Just got a new cell phone? Don’t be so quick to throw the old one on the shelf -- it’s worth cash.

New cell phones are hitting the market more often than ever, and that means old phones are being hung up for good. Unfortunately, many electronics, like old phones, find their way into a landfill rather than a recycling plant.

In this year alone the Environmental Services of Iowa have recycled 125,000 pounds of electronics. But that number could be better. Today less than one third of electronics are properly disposed.

"There's really no reason not to recycle whether it be a cell phone or computer,” Marty Rolfes, president of the Environmental Services of Iowa, told FoxNews.com.

Even the most low-tech cell phone contains precious metals. Copper, silver, lead, and gold can mean that a mountain of old cell phones translates into a mine of value.

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"The landfills can't take them anymore so something has to happen to them and we need to keep recycling and keep those precious metals,” said York Taenzer, senior vice president of Environmental Services of Iowa.

Rolfes said that although people want to recycle responsibly, they often don't know where to take their recyclable items. But he emphasized how important it is to keep electronics out of the trash.

"It keeps the hazardous part out of the ground. We don't know 20, 30, 40, 50 years from now what kind of effect that will have, but we can just eliminate it by recycling," Rolfes said.

Want a way to cash in on your electronic trash? One way to see green for being green is the ecoATM. The kiosk-like machines have only been around since 2011, but are popping up in malls all over the country and can accept cell phones and tablets. Once the item is in the machine it determines how much it is worth and makes an offer for how much it’ll pay.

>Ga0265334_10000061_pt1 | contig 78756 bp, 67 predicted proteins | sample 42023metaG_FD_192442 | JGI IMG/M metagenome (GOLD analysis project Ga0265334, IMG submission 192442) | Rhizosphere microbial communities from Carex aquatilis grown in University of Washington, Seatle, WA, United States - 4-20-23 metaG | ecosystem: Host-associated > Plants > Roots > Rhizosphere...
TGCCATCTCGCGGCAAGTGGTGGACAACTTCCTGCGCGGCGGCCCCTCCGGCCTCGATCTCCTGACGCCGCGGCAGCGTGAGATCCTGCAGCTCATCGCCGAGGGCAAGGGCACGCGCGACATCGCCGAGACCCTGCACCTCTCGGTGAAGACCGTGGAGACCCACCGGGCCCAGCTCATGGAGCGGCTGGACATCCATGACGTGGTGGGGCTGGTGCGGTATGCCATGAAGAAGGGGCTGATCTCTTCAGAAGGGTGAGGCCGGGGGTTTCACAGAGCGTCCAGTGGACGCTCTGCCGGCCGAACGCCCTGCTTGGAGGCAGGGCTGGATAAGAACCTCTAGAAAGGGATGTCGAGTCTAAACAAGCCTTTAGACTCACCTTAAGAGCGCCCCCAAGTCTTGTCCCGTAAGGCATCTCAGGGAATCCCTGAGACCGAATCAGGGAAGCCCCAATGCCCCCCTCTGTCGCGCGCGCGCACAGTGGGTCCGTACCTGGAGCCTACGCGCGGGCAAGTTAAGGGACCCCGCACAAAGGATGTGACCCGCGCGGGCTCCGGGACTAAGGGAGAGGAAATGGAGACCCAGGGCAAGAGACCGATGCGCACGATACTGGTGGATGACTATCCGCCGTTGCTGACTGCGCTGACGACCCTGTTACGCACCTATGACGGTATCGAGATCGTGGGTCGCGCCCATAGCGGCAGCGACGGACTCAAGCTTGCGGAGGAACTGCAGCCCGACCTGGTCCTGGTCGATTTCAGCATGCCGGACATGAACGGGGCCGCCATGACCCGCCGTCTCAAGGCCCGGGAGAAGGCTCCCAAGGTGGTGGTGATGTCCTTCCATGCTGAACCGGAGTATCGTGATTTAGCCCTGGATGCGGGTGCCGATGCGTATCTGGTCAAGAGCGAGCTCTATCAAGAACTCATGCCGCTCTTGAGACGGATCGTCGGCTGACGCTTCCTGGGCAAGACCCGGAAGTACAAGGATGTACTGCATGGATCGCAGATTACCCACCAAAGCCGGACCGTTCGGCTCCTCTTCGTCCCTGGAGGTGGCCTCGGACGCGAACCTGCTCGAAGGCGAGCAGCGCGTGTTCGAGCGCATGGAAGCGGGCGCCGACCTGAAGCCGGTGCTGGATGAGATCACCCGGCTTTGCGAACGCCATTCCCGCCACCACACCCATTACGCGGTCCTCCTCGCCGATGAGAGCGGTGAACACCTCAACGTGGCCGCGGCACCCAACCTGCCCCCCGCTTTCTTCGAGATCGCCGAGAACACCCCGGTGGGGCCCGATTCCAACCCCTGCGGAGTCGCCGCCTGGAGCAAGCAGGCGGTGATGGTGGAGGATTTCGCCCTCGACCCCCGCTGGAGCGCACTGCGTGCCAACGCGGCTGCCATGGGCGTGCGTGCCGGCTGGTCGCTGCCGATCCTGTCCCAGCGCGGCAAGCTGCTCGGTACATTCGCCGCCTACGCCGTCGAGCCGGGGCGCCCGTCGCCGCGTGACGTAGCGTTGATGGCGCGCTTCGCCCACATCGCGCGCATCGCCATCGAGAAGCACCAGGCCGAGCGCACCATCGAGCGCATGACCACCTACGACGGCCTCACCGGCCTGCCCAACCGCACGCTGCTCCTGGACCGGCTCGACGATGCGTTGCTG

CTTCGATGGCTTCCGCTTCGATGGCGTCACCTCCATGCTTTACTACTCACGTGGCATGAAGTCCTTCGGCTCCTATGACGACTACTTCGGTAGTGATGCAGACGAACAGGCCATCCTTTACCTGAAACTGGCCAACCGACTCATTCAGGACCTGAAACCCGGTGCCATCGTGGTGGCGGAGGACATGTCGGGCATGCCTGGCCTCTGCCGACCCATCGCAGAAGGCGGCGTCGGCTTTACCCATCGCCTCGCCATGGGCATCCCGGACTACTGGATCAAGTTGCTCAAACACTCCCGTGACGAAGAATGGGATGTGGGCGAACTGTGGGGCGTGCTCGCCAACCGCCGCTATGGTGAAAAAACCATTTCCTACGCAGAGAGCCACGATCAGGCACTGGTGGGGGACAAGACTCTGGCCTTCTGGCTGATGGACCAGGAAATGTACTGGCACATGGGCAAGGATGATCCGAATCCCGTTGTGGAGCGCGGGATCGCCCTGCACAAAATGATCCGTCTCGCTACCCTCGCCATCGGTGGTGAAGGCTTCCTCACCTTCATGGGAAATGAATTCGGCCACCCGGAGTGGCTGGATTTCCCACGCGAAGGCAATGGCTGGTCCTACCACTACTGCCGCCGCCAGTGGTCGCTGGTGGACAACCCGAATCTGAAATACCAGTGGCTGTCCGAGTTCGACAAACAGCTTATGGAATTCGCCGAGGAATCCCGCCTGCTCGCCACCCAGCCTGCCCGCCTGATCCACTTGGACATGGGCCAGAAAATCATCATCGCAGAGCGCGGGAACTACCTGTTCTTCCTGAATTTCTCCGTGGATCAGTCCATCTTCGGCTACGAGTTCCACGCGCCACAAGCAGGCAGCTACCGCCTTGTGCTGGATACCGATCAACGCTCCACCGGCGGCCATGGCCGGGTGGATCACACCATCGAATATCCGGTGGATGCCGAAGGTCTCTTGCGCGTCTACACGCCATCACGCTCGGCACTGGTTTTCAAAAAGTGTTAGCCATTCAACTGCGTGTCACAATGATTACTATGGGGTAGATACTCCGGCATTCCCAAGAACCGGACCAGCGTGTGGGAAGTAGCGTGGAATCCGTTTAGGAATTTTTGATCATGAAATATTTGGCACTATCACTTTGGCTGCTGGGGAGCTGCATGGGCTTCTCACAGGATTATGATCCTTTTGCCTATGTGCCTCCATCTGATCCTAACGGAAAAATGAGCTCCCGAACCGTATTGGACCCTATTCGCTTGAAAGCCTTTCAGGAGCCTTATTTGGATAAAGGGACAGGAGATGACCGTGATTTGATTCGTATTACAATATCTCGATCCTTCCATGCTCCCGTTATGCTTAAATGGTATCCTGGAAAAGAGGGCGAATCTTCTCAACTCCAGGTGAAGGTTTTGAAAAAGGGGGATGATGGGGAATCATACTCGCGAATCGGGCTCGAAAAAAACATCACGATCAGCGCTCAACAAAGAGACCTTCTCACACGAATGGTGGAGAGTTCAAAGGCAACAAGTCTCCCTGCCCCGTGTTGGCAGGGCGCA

The phones from the ecoATMs are recycled if they are unusable, or they are refurbished and given a new life if the phone can be salvaged.

"We've seen the same phone come through ecoATM three times now. It's the best kind of recycling to reuse stuff," said Mark Bowles, founder of ecoATM.

The EPA estimates that in one year, the energy saved by each ecoATM is the equivalent of 21 houses off the grid. That’s from not needing to create as many new phones and from the gold salvaged.

"Technology is a way to solve some of the problems that technology has created itself," Bowles told FoxNews.com. He also said that they expect to collect their two millionth cell phone by Thanksgiving of this year.

There are countless other programs aimed at helping people easily recycle their unwanted electronics. Most chain stores that sell electronics like Best Buy, Staples, or RadioShack have recycling programs of their own.

There are also websites dedicated to buying old electronics like Gazelle.com or USPhoneBuyers.com.

Phones and other electronics can also be donated at Salvation Army, Goodwill, or to an organization like Cell Phones for Soldiers, which supplies active duty troops with cell phones to call home. Since 2004, Cell Phones for Soldiers estimate that they have saved over ten million phones from being thrown into the trash.

Whether recycling for cash or just to clear up space in the desk drawer, responsibly getting rid of unwanted electronics is easier -- and pays a lot more than ever.